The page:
I do have to ask you about America at the beginning of the year.  Is it possible to verbalise the experience of playing New Colossus festival (New York) and SXSW (Austin)?
It was wild, totally surreal.  Two weeks of just stuff, you came home and that adrenaline was still there when we landed, and it was like Jesus what happened there. It was also another steppingstone, that we’re going in the right direction, and we want to do more.   Especially as our sound seemed to resonate quite well Stateside, and people seemed genuinely more open to hearing different styles of music.  I think it can be clichey in the UK and Ireland but in America people will go to gigs for the sake of going to gigs.  They just want to see live music.  It was a celebration of that, a real gig culture. 

The generosity is there too.  We had a friend in the US who printed us tee shirts.  When we landed at the door of our Air B N B there was a box of tee shirts there ready.   And when we went to sell them, people were literally offering us a hundred dollar for one tee-shirt.  Some guy he sent us $100 for one tee shirt.  I said let me give you more but he said I only want one.  That happened a few times. The last show we did was a crazy late night 1am in the morning show.  People were telling me that they were waiting on an Uber and they heard us and came in.  We had seven or eight tee shirts left that we just couldn’t take home so we said they are whatever you want to pay for them and people were paying $40, $50 for these tee-shirts.  It was crazy.  The generosity was amazing and to the people who made it all happen for us, they are just great great people.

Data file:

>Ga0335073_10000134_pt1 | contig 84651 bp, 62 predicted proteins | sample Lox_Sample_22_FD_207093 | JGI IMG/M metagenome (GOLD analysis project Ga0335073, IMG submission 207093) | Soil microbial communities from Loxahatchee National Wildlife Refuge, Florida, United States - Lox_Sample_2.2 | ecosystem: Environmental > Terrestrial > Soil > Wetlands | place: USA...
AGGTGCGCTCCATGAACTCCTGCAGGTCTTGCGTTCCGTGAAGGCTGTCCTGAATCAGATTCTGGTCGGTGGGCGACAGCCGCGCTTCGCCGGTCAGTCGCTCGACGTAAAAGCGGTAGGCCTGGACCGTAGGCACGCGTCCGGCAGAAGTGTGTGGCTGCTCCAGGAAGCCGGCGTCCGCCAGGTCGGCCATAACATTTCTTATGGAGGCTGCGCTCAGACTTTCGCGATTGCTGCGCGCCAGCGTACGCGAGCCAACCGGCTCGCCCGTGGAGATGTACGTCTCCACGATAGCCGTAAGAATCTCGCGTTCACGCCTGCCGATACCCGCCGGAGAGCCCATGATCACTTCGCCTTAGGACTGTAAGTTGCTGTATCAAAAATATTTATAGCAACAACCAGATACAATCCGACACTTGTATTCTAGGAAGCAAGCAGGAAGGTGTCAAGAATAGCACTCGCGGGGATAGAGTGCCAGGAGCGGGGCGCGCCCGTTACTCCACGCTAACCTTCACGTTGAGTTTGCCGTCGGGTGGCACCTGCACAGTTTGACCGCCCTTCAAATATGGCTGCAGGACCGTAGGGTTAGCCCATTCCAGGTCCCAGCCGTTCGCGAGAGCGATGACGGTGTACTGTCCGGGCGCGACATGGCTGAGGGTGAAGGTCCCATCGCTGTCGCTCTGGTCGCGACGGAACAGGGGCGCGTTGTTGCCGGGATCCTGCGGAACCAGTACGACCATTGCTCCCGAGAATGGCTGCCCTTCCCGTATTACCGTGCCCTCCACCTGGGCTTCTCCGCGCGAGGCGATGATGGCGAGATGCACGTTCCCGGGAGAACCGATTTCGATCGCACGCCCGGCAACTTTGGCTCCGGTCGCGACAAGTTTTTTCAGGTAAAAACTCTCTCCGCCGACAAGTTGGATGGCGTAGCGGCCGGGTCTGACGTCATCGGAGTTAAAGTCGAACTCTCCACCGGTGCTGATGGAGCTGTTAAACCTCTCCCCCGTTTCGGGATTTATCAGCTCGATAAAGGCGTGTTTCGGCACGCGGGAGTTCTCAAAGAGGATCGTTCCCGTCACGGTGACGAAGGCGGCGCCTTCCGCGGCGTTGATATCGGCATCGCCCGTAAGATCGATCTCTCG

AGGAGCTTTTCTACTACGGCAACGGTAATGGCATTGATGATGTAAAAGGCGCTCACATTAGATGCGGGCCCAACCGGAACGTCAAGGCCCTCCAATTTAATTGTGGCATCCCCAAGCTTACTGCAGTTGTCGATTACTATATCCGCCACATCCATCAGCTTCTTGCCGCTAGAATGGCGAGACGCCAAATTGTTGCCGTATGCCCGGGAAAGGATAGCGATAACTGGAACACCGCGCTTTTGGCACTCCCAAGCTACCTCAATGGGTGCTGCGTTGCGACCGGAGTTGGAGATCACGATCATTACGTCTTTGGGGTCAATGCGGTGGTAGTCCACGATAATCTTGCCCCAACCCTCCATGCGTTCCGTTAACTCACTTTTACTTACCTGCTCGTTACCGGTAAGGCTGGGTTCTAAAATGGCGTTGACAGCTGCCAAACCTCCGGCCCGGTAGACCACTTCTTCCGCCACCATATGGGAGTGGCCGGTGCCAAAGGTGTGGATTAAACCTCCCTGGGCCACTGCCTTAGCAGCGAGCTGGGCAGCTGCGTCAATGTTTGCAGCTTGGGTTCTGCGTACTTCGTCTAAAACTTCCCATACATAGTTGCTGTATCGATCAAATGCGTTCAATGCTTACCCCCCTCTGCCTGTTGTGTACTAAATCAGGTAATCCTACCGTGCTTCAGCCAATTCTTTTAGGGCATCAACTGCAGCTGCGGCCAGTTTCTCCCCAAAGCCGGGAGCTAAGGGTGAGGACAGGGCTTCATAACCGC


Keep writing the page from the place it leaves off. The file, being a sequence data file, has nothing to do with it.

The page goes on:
I believe you’re also playing Ireland Music Week.  I’ve heard that it’s a really important organisation for bands.
We did it once before but it was pandemic ridden.  Everyone wearing masks, people had to have space and it was all pre-recorded.  So this will be a whole different Ireland Music Week experience.  It is quite prestige.  They were telling us there were about 800 applications and only about 50 bands get it.  I’m really proud of us for getting it but it’s also a meetup, a showcase so they urge us to go to a few conferences and spend the day there are, purposely making the bands all meet up and hang out which is a good thing too.

It’s good for northern and southern bands to mix more as well.  I think there is a divide there and there shouldn’t be because music brings people together across divides.  We found it much easier to get a gig in London than in Dublin.  But this meeting up and mixing is going to help fix that. We’re only two hours away from each other.  It’s kinda like a band from Glasgow not playing with a band from Edinburgh, its ridiculous.

And just to finish up, any plans for Wynona Bleach you can share?
There is talk of us potentially re-recording and re-releasing our previous Christmas single which we put out last year really for a laugh, and now its been re-done with James on drums and his partner on various instruments.  We’ve also another single ready to go at some point during the next few months.

For more information on Wynona Bleach please check out their facebook and instagram.

God is in the TV is an online music and culture fanzine founded in Cardiff by the editor Bill Cummings in 2003. GIITTV Bill has developed the site with the aid of a team of sub-editors and writers from across Britain, covering a wide range of music from unsigned and independent artists to major releases.